thu 22/08/2019

Chantal Akerman: NOW, Ambika P3 | reviews, news & interviews

Chantal Akerman: NOW, Ambika P3

Chantal Akerman: NOW, Ambika P3

The most important European director of her generation - but have you heard of her?

Still from 'NOW' (2015) by Chantal Akerman © Chantal Akerman, courtesy Marian Goodman Gallery

Belgian filmmaker Chantal Akerman used her camera to record, with a sympathetic eye, the world around her – both in the immediate surroundings of her Paris flat and in the wider world. The news that she died last month, apparently by her own hand, sadly makes this retrospective of the installations she began creating in 1995 all the more timely.

Akerman (pictured below right) is best known for films such as Jeanne Dielman, 23 Quai du Commerce and 1080 Bruxelles (pictured below full column), a three-hour feature made in 1975 when she was just 24 that has since been showered with accolades. In 2012, for instance, it tied with Alfred Hitchcock’s Psycho for 35th place in Sight and Sound’s list of the greatest films.

Rather like a Vermeer painting, it records in beautifully constructed shots the humdrum life of a single mother as she performs mundane domestic tasks such as peeling potatoes, pouring milk and fixing her make-up. The emotional emptiness of her life is brought home by the loveless sex she has each day with a man who pays for it. Rather than making her pitiable, though, Akerman celebrates the unwavering love and support she gives her son with meticulous camerawork whose measured pace keeps faith with the ordinariness of the woman’s life – until, that is, she cracks and kills!

The timing is crucial. If the glacially slow unravelling of Jeanne Dielman... chills the bones, NOW (2015), a multi-screen installation that gives the exhibition its title, scorches with its manic tempo (main picture). Projected onto five screens, sepia-toned shots of desert landscapes taken from a speeding car race across one’s field of vision. An occasional road sign or pylon indicates human presence, otherwise all seems to be wilderness.

But the space is filled with sounds of conflict; explosions, rifle and machine-gun fire, shouts and screams, sirens and a horse whinnying with fear induce a growing sense of panic by painting a picture of all-enveloping chaos. This hideous cacophony must resemble the soundscape of war zones such as Syria and, sure enough, the footage is of contested territories in the Middle East.

This compelling evocation of violence has been achieved with incredibly simple means. Everything is left to the viewer’s imagination; rather than being a passive recipient of shocking (but titillating) images of war, we are invited to project ourselves into the melée, which makes the experience far more potent.

In her work, though, Akerman more often pays homage to people and things by witnessing them with sympathy and respect. Filmed in her Paris apartment, Maniac Summer (2009) consists of views through the window alongside shots of the interior. We see the artist eating breakfast and making phone calls, but watching is not always this benign. A series of projections shows shots of pedestrians in the street, children in the park and the flats opposite progressively degrading from full-bodied, full-colour images to stark, black-and-white silhouettes resembling shadows. Looking acquires sinister overtones as it seems to morph from harmless observation into predatory surveillance.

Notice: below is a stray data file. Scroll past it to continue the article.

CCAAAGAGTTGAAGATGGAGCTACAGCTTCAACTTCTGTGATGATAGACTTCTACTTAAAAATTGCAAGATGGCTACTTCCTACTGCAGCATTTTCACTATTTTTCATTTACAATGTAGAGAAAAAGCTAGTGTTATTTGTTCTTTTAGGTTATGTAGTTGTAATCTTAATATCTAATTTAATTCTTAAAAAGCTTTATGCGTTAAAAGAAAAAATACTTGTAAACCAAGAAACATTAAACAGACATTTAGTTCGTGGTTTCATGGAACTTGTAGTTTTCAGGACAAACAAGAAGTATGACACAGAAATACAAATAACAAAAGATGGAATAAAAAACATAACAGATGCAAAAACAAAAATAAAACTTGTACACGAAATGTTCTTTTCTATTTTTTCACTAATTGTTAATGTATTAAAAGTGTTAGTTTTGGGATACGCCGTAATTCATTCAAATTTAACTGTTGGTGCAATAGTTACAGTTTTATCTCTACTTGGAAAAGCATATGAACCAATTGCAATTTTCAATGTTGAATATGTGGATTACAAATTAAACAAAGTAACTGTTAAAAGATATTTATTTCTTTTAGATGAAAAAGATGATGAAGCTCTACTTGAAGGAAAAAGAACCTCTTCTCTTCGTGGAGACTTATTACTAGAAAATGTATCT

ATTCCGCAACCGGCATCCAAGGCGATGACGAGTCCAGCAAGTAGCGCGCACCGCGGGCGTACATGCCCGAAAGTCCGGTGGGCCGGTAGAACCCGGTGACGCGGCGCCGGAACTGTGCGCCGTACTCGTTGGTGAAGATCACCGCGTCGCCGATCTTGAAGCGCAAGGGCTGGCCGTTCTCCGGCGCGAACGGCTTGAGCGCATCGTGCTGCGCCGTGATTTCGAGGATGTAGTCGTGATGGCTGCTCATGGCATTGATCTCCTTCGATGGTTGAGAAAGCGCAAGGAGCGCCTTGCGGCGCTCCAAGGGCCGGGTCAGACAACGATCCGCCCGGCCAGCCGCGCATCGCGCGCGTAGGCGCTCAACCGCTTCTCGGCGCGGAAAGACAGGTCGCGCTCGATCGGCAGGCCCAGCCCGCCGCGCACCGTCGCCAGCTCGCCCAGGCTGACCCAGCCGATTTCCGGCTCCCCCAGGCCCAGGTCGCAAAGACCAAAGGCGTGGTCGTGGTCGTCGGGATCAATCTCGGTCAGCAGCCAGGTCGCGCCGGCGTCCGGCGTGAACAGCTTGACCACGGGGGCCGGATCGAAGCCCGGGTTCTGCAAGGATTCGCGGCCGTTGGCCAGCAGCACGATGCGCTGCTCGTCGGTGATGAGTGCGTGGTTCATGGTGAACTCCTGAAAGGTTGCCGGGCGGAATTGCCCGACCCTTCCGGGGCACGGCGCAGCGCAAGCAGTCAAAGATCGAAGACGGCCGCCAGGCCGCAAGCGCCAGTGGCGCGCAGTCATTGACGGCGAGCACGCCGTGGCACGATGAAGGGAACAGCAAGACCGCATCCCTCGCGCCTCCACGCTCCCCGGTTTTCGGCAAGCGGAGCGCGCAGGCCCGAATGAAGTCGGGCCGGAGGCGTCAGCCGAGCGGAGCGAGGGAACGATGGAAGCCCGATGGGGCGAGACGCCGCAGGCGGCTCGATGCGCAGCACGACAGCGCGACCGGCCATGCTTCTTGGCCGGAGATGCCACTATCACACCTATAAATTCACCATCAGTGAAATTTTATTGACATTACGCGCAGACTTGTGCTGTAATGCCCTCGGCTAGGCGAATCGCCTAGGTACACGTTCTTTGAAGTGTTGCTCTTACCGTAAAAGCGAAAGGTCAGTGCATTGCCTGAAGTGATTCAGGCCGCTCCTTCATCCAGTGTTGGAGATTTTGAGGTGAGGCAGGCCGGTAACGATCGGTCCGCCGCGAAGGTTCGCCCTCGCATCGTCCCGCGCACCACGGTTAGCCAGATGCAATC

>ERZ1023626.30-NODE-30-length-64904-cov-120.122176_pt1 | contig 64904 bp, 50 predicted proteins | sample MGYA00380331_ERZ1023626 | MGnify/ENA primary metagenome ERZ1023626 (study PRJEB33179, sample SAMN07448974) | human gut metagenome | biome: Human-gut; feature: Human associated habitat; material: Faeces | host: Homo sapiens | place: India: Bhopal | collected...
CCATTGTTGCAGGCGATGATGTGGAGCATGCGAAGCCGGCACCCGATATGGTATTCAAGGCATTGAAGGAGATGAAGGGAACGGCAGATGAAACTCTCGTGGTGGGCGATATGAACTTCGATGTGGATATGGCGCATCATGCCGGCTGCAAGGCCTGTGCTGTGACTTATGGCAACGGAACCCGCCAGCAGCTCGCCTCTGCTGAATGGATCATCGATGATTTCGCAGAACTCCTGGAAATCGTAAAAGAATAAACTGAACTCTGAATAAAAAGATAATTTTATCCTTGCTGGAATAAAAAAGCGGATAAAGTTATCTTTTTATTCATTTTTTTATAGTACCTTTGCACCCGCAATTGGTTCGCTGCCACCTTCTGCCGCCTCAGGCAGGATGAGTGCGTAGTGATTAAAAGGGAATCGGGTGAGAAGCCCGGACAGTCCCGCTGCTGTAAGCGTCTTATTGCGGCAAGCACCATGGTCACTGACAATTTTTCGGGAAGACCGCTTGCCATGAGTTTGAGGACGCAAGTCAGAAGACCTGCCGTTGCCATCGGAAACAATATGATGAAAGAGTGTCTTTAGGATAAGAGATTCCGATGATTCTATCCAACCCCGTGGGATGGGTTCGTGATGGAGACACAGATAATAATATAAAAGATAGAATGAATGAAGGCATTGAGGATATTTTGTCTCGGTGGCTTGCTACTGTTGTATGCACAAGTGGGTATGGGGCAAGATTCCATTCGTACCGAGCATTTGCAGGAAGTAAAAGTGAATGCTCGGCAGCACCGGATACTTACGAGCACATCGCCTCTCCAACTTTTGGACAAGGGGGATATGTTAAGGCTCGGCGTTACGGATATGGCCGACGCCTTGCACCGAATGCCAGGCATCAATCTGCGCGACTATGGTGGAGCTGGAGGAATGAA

Four years after the end of the Cold War, the inhabitants of Eastern Europe appear to be waiting, wearily, for a rebirth. First made as a feature film, 1995's From the East: Bordering on Fiction (pictured right) is shown here on 24 monitors – split into segments that reinforce the message. It's winter and people bundled up against the cold wait patiently for buses or trains, or else drive along wide boulevards probably designed for tanks. No one speaks or smiles and no one, except for a young soldier and a woman (pictured), who seems amused by the camera, shows any sign of animation.

Shanghai, on the other hand, seems to be burgeoning with life. As night falls, the glass walls of the tower blocks become giant screens displaying adverts and films of the wildlife destroyed by the rapid development exemplified by the host buildings. Soon pictures of birds and animals will be all that’s left of the things displaced by hi-tech living. The irony is that both the images and Akerman’s film are extremely seductive. Is this the apocalyptic sublime?

Maniac Shadows (2013) is divided into two parts. In the first room, three screens juxtapose shots of an interior, in which Akerman and her mother potter about (the same flat in No Home Movie, 2015, pictured below) with views of a New York street party, the broadcast of Obama’s election party, glorious shots of the sky and the filmmaker walking on the beach or huddled behind the bedclothes. The window bars and fine mesh of the screens, the slats of the blinds and the balcony railings serve to emphasise the protective (or imprisoning) boundary between inside and out – the private and the public realms.

Meanwhile in the other space, Akerman reads My Mother Laughs, a script she wrote detailing her elderly mother’s recovery from a heart operation. This moving account of the limitations placed on people by failing health, which confines them to the domestic arena, is a tribute to the woman whose death the following year probably precipitated Akerman’s suicide.

Described in the Village Voice as “the most important European director of her generation”, Akerman created over 40 films. The installations on show provide a flavour of her subtle and uniquely thoughtful approach to the dispassionate art of witnessing.

Overleaf: watch an interview with Chantal Akerman

 

 

 

Timing is crucial. If the glacially slow unravelling of Jeanne Dielman chills the bones, NOW scorches with its manic tempo

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